Fibromyalgia Syndrome: A Guide for the Perplexed

Psychiatric TimesPsychiatric Times Vol 26 No 2
Volume 26
Issue 2

Fibromyalgia syndrome is a chronic condition that consists of a pervasive set of unexplained physical symptoms with widespread pain (involving at least 3 of 4 body quadrants and axials) of at least 3 months duration and point tenderness at 9 bilateral locations (Figure) as the cardinal features.1 Patients with FM report a set of symptoms, functional limitations, and psychological dysfunctions, including persistent fatigue (78.2%), sleep disturbance (75.6%), feelings of stiffness (76.2%), headaches (54.3%), depression and anxiety (44.9%), and irritable bowel disorders (35.7%).1 Patients also report cognitive impairment and general malaise, “fibro fog.” This pattern of symptoms has been reported under various names (such as tension myalgia, psychogenic rheumatism, and fibro­myositis) since the early 19th century.

[Editor's Note: This article was originally presented as an independent educational activity under the direction of CME LLC. The testing period to receive CME credits has expired. The article is now presented here for your reference. CME LLC does not review this content to ensure its continued relevance.]

Educational Objectives-After reading this article, you will be familiar with:

• The symptoms that constitute fibromyalgia.
• The proposed pathophysiology of fibromyalgia.
• The affective, behavioral, and cognitive factors that contribute to fibromyalgia.
• The available options for treating symptoms of fibromyalgia.

Who will benefit from reading this article?
Psychiatrists, neurologists, primary care physicians, geriatricians, nurse practitioners, and other health care professionals. Continuing medical education credit is available for most specialists. To determine whether this article meets the continuing education requirements of your specialty, please contact your state licensing board.

Fibromyalgia syndrome (FM) is a chronic condition that consists of a pervasive set of unexplained physical symptoms with widespread pain (involving at least 3 of 4 body quadrants and axials) of at least 3 months duration and point tenderness at 9 bilateral locations (Figure) as the cardinal features.1 Patients with FM report a set of symptoms, functional limitations, and psychological dysfunctions, including persistent fatigue (78.2%), sleep disturbance (75.6%), feelings of stiffness (76.2%), headaches (54.3%), depression and anxiety (44.9%), and irritable bowel disorders (35.7%).1 Patients also report cognitive impairment and general malaise, “fibro fog.” This pattern of symptoms has been reported under various names (such as tension myalgia, psychogenic rheumatism, and fibro­myositis) since the early 19th century.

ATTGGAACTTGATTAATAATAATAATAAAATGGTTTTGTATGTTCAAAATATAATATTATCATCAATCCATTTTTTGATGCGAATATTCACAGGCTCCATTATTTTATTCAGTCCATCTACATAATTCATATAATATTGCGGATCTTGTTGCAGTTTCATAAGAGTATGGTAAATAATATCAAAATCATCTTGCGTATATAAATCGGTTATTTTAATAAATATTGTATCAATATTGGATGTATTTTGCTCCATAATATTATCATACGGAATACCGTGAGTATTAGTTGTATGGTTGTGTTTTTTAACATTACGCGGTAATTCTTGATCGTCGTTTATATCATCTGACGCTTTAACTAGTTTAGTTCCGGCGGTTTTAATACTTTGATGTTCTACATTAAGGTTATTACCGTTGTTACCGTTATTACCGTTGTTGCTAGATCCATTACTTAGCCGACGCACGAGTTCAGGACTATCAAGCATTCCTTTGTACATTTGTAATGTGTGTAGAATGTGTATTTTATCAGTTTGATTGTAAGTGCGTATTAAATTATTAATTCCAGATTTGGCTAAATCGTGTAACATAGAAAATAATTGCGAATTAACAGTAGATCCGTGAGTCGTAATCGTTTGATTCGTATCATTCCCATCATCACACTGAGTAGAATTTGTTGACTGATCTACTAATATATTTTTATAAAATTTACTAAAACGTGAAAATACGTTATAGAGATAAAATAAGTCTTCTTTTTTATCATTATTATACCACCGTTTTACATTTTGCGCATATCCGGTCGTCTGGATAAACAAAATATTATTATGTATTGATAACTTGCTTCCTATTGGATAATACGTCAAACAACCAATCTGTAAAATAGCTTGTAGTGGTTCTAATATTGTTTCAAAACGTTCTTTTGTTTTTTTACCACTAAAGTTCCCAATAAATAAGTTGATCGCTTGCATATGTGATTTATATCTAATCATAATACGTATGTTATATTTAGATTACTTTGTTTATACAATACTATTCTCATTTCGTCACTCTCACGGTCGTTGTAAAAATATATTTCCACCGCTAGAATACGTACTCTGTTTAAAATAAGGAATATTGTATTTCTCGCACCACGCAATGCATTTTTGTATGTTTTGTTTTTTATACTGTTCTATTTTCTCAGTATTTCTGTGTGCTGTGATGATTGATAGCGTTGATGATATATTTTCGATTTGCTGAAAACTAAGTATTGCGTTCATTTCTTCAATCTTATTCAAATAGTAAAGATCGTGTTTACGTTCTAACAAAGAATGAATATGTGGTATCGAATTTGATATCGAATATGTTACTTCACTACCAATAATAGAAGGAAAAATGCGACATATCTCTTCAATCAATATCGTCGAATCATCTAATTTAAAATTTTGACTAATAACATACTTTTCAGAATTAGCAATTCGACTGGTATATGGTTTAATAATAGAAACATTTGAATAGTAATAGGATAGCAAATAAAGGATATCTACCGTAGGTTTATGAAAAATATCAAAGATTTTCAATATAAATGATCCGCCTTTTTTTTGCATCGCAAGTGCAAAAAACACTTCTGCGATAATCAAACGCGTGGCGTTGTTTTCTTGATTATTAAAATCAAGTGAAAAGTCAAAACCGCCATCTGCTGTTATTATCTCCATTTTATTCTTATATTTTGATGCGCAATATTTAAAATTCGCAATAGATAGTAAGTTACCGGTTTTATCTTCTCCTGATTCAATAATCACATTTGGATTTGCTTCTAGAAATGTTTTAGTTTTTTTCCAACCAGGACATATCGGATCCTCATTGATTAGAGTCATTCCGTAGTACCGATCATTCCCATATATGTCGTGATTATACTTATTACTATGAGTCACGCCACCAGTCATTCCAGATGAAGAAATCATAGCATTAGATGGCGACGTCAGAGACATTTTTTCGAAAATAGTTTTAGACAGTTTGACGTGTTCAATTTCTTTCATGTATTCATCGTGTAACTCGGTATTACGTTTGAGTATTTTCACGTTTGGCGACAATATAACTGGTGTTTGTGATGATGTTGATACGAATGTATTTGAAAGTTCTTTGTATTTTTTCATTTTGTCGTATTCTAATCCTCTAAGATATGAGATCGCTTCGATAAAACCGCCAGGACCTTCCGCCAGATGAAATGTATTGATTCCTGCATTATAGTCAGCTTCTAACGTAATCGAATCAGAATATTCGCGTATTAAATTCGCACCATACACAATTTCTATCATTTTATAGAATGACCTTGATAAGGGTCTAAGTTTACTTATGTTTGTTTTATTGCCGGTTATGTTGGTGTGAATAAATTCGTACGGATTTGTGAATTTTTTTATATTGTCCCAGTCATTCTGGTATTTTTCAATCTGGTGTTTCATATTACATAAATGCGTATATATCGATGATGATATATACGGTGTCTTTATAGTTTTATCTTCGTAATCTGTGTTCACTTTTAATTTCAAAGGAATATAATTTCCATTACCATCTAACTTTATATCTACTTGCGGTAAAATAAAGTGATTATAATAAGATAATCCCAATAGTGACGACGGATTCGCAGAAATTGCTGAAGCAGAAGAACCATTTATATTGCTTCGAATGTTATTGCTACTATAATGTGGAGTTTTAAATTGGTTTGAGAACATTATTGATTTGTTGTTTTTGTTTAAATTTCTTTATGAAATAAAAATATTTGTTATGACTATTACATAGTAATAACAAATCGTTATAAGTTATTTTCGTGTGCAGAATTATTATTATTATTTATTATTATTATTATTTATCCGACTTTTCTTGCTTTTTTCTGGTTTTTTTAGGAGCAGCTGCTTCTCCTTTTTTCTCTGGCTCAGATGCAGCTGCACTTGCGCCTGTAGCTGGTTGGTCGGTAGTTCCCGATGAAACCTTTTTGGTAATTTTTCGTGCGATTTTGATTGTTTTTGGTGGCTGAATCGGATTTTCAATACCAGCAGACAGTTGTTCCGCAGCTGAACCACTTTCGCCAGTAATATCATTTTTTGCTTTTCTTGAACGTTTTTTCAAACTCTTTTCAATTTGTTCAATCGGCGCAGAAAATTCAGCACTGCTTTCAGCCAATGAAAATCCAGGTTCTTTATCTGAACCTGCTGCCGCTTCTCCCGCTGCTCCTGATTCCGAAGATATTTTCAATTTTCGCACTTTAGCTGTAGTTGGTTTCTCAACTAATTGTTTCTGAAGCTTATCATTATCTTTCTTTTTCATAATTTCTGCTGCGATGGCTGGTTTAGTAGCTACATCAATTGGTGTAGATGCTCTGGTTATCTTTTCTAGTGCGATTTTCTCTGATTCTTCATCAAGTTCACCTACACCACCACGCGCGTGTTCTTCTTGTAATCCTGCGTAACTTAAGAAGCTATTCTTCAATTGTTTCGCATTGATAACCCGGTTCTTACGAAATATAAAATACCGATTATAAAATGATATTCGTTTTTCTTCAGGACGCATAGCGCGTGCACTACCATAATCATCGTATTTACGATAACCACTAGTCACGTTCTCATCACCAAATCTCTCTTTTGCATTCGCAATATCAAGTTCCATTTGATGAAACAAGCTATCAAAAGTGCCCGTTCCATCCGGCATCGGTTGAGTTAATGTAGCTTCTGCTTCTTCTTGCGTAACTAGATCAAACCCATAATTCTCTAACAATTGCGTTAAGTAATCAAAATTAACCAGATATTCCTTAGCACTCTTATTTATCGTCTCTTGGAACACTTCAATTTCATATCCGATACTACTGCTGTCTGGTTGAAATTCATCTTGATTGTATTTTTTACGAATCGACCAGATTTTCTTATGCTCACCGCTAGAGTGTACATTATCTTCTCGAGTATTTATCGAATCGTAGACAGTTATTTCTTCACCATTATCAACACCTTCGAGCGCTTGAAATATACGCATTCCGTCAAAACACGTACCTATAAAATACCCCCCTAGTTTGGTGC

In the United States, there are an estimated 3 to 6 million people who have FM.2 The condition is more common in women: the ratio of women to men who seek treatment is approximately 7 to 1. Community samples are closer to 3 to 1. The number of diagnoses of FM tends to increase from the second through the sixth decade of life.

FM may have an insidious onset without an identifiable cause, may develop following a flu-like illness, or may rapidly develop following a physical trauma (such as a motor vehicle accident).3 The natural course of FM symptoms seems to be chronic and nonprogressive; symptoms fluctuate in severity and are often exacerbated by stress. Patients with FM report a diminished sense of physical well-being; they have significant health concerns and are high users of the health care system.4


The pathophysiological mechanisms that underlie FM are poorly understood. There is no accepted biological marker, and the results of radiographic and laboratory studies tend to be normal. A number of different peripheral and central mechanism have been proposed, which may not be mutually exclusive.

Peripheral: muscular involvement
The earliest efforts to understand FM assumed that reported pain was caused by abnormalities related to the muscle anatomy, physiological processes (eg, oxygen availability and depletion), or tension myalgia. Research suggests that the involvement of the peripheral pathology is, however, nonspecific, cannot account for the diverse symptoms, and is unlikely to be primary.5

Central: neurotransmitter dysregulation